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The Bank of Canada announced last Wednesday that it’s continuing to hold its overnight target rate constant at 1.75 per cent. No surprise there. What is interesting, however, is a major turn of events in the economic outlook.

The global economy appears to have gone from being a drag on Canadian growth to a strength, whereas the domestic Canadian economy, once a growth driver, appears to be slowing down. The Bank of Canada still faces a balancing act – although it at least has the tools to fight domestic weakness.

The target rate in Canada has remained constant since December, 2018. Elsewhere, several major central banks lowered their policy rates in response to earlier signs of weakness in the world economy and major uncertainties.

Among the countries whose central banks cut rates in 2019 were Australia, Denmark, India, South Korea, Mexico and the United States. The European Central Bank, which has had a policy rate of zero since 2016, lowered the interest rate it pays on reserves to minus 50 basis points in September, and provided stimulus in the form of quantitative easing.

Last fall, the sentiment was that the Canadian central bank’s decision to leave its policy rate unchanged, despite falling rates at central banks around the world, had to do with a robust domestic economy in the face of weakening economic conditions abroad. However, the feeling was the bank would not wait much longer, and a rate cut was just around the corner. The corner continues to be just out of view, although for the opposite reason: signs of weakness in Canada combined with a relative strengthening in the rest of the world.
Let’s first look at the situation abroad. The U.S. and China seem, provisionally at least, to have worked out their differences. Canadian agricultural exports to China may suffer as a result, but Canadian companies linked to China and the U.S. in international supply chains should benefit. The new North American free-trade pact, the U.S.-Mexico-Canada Agreement, is on the verge of being ratified by all three parties.
The latest world economic outlook, published by the International Monetary Fund in October, projects that world economic growth will pick up to 3.4 per cent in 2020 from 3 per cent in 2019 (the lowest growth rate since the financial crisis in 2009). This should relieve the downward pressure on central bank policy rates in the rest of the world.
Looking domestically, we need to distinguish between some signs of weakness in the real economy, on the one hand, and what the labour market means for pressure on inflation, on the other hand.
Start with the real economy. Growth in the fourth quarter of 2019 was weak, led by a fall in exports, and a slowdown in business investment, likely a lagged effect of the global uncertainty that put a dent in global growth.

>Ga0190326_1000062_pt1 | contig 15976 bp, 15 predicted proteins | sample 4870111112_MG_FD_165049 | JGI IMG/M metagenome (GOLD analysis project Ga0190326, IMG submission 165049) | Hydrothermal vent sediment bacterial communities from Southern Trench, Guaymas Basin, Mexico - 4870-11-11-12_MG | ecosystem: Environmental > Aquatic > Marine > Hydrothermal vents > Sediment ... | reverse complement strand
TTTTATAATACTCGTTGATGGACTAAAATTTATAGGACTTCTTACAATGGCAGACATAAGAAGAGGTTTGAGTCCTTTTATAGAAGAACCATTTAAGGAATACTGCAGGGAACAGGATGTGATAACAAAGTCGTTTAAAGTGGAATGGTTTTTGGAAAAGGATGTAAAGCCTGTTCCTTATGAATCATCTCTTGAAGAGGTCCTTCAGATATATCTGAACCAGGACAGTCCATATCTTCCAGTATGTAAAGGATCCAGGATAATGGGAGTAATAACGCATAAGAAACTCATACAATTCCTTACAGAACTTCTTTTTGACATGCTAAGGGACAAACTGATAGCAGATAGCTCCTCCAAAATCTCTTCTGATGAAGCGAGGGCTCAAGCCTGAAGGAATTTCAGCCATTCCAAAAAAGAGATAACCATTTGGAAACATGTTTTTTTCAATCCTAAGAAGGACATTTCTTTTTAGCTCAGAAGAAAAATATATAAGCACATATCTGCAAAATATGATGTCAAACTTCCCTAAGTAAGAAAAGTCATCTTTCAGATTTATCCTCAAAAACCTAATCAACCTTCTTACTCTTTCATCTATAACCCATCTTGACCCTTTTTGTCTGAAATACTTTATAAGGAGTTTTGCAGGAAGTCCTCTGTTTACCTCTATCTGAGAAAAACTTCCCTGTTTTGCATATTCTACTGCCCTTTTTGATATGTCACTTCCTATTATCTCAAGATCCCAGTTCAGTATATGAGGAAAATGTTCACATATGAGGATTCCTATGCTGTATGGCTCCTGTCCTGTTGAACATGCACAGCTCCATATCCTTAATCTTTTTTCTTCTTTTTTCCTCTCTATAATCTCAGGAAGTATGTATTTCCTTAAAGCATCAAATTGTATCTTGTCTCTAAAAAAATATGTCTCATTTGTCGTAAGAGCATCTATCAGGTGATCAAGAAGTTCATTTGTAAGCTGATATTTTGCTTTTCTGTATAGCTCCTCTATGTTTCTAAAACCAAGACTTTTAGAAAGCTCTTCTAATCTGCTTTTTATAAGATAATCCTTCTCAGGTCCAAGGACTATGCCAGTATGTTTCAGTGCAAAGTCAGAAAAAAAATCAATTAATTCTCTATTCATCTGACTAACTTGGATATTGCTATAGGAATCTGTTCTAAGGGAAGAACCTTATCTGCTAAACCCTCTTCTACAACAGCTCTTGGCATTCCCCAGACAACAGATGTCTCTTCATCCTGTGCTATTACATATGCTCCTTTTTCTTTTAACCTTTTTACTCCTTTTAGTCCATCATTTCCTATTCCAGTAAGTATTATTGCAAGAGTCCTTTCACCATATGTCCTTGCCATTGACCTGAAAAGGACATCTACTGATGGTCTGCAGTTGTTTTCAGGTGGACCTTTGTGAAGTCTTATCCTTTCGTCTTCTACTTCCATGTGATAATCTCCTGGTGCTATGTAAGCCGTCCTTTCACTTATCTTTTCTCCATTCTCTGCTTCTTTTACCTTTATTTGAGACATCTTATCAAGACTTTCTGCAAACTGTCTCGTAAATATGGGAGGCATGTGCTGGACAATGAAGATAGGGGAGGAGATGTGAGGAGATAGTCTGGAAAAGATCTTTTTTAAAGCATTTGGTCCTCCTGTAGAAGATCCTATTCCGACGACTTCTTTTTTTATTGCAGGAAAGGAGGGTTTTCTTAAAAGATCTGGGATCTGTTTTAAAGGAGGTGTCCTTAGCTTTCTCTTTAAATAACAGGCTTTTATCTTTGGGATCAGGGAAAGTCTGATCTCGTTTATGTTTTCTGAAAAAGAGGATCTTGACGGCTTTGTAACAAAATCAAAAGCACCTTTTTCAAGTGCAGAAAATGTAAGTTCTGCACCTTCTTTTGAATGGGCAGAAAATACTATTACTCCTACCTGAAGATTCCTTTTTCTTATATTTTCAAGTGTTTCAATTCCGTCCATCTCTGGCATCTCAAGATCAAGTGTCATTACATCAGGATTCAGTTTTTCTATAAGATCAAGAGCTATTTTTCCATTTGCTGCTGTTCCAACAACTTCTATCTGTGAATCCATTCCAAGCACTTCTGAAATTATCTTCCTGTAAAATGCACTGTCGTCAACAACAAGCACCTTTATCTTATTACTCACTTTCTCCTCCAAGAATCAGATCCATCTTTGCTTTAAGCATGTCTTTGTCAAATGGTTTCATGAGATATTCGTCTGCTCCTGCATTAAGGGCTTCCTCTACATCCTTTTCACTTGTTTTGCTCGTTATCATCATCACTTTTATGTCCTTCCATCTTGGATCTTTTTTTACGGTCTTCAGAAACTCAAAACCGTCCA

The Bank of Canada’s latest monetary policy report was also released last Wednesday. The bank has lowered its forecast for Canadian GDP growth in 2020 to 1.6 per cent from 1.7 per cent (in the October MPR).
Weak business investment has directly translated into weak growth in labour productivity, one of the main determinants of the rate of increase in capacity output. The bank’s latest measures of the output gap, the difference between actual output and the maximum potential output, indicate a small amount of economic slack.
In its announcement, the bank said it expected the output gap to widen slightly in the short run. However, inflation remains around the 2-per-cent target, which leads us directly to the situation in the labour market.
Here, the story is muddled. On the one hand, total employment and wage growth have been quite impressive, meaning the economy is operating with little slack, which will put upward pressure on inflation. Canada’s unemployment rate (5.6 per cent in December) is close to its historic low of 5.4 per cent in May, 2019. Wage growth for permanent employees was 3.8 per cent (annualized) in December, down from 4.4 per cent in the previous month.
However, employment and total hours grew slowly in 2019, with total hours worked in December up just 0.3 per cent from December, 2018. If this trend persists, perhaps the labour market is not as robust as other measures suggest, which will put downward pressure on inflation.
What does this all mean for a forward-looking central bank? It means setting monetary policy is hard. When the U.S. and China engage in a trade war, that is out of the bank’s hands. Fortunately, not so a weak labour market.
Data in the present tell a mixed story, and if forecasting is difficult when all data point in one direction, it is that much harder when the data point in different directions. The silver lining, at least, is that the Bank of Canada has the tools to fight weakness at home.
Steve Ambler is the David Dodge Chair in Monetary Policy at the C.D. Howe Institute and a professor of economics at the University of Quebec. Jeremy Kronick is associate director, research, at the C.D. Howe Institute.